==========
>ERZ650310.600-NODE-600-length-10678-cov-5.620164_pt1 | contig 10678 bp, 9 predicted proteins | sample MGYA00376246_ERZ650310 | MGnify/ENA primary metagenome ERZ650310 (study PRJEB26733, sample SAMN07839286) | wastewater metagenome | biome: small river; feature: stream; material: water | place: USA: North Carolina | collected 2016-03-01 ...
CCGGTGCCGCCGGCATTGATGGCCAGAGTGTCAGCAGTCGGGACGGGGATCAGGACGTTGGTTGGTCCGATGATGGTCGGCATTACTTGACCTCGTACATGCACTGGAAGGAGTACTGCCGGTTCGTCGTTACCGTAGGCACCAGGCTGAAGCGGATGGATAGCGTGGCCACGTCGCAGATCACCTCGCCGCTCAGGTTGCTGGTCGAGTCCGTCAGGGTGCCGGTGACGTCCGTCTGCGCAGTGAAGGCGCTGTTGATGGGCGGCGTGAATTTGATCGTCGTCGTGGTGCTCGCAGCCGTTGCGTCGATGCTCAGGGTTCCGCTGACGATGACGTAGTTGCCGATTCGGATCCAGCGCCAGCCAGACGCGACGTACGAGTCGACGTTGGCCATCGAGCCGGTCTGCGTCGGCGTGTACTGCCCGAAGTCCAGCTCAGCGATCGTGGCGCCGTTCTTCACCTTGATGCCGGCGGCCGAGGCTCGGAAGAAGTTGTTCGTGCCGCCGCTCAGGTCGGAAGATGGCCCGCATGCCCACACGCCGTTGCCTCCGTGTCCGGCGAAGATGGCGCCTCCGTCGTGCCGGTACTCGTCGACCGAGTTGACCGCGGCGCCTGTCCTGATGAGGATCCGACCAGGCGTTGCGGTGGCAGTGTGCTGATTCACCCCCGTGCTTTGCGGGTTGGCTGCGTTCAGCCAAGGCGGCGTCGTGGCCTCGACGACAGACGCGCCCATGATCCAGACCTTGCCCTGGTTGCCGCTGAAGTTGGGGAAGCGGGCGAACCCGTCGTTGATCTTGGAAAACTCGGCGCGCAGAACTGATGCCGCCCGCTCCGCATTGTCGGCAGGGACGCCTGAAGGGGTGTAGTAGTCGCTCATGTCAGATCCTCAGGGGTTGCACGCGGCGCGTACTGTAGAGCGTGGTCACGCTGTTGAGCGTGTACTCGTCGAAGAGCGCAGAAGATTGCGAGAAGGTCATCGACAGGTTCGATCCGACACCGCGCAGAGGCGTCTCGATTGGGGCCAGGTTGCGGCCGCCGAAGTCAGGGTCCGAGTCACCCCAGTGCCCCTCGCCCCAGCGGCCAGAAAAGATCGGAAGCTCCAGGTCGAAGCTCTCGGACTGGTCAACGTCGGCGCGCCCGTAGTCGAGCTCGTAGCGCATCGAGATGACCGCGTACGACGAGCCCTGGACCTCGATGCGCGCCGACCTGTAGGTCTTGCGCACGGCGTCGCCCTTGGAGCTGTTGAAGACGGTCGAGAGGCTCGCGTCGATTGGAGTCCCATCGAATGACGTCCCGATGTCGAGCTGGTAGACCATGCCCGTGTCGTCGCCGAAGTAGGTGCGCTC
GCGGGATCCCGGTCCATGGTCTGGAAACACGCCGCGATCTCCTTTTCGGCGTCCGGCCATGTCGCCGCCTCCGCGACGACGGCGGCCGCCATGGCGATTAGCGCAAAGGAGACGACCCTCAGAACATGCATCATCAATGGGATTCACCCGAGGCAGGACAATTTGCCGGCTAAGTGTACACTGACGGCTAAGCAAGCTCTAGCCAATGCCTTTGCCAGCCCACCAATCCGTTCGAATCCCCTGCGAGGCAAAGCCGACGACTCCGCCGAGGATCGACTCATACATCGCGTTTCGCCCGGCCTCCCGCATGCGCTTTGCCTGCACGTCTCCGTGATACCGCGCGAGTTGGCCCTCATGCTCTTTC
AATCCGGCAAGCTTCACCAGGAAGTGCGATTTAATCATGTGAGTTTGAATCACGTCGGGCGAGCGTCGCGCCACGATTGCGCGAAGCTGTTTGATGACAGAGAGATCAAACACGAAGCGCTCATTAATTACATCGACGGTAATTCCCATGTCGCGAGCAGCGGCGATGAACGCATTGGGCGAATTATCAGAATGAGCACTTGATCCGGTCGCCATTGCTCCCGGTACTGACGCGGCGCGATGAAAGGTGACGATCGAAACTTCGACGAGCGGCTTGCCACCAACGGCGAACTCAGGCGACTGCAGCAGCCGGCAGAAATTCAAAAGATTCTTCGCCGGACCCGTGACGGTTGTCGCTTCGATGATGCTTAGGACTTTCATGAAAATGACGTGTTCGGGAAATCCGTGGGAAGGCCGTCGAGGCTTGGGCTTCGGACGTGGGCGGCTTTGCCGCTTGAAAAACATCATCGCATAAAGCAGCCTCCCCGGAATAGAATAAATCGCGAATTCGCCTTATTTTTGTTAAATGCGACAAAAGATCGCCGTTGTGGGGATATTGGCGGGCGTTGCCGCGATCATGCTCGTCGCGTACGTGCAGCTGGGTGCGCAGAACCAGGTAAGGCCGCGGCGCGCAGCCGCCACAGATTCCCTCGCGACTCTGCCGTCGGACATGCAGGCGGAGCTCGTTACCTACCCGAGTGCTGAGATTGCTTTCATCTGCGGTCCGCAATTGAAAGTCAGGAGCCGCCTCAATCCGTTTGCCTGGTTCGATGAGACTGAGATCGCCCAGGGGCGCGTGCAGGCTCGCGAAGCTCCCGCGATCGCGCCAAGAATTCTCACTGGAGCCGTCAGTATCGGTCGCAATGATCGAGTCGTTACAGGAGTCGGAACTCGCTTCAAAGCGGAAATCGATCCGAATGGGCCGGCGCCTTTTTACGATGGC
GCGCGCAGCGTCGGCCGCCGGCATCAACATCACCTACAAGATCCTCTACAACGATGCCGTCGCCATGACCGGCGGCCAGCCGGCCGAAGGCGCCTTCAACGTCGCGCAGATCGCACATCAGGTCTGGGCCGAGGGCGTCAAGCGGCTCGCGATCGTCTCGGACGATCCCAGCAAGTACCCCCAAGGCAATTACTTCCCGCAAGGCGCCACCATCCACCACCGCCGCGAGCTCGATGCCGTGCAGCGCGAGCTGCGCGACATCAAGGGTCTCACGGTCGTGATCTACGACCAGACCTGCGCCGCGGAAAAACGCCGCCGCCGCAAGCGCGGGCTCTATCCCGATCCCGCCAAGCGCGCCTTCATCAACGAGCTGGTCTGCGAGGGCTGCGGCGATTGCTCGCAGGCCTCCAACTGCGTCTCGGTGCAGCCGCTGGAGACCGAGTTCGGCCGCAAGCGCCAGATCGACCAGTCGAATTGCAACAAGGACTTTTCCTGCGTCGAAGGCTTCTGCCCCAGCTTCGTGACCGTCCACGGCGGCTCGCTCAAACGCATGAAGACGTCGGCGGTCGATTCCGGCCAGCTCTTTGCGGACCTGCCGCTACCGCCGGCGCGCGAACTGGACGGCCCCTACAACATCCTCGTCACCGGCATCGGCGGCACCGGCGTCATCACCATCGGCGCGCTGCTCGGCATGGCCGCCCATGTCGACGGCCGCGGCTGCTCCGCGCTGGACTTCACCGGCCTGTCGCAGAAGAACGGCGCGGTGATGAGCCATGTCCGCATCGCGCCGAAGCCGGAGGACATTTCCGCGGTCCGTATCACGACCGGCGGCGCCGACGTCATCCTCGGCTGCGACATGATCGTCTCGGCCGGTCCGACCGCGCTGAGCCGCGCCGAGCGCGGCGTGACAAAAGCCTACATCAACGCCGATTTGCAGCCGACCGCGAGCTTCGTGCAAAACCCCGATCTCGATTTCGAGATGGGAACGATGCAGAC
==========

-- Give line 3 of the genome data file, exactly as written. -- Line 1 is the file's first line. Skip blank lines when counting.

GCGGGATCCCGGTCCATGGTCTGGAAACACGCCGCGATCTCCTTTTCGGCGTCCGGCCATGTCGCCGCCTCCGCGACGACGGCGGCCGCCATGGCGATTAGCGCAAAGGAGACGACCCTCAGAACATGCATCATCAATGGGATTCACCCGAGGCAGGACAATTTGCCGGCTAAGTGTACACTGACGGCTAAGCAAGCTCTAGCCAATGCCTTTGCCAGCCCACCAATCCGTTCGAATCCCCTGCGAGGCAAAGCCGACGACTCCGCCGAGGATCGACTCATACATCGCGTTTCGCCCGGCCTCCCGCATGCGCTTTGCCTGCACGTCTCCGTGATACCGCGCGAGTTGGCCCTCATGCTCTTTC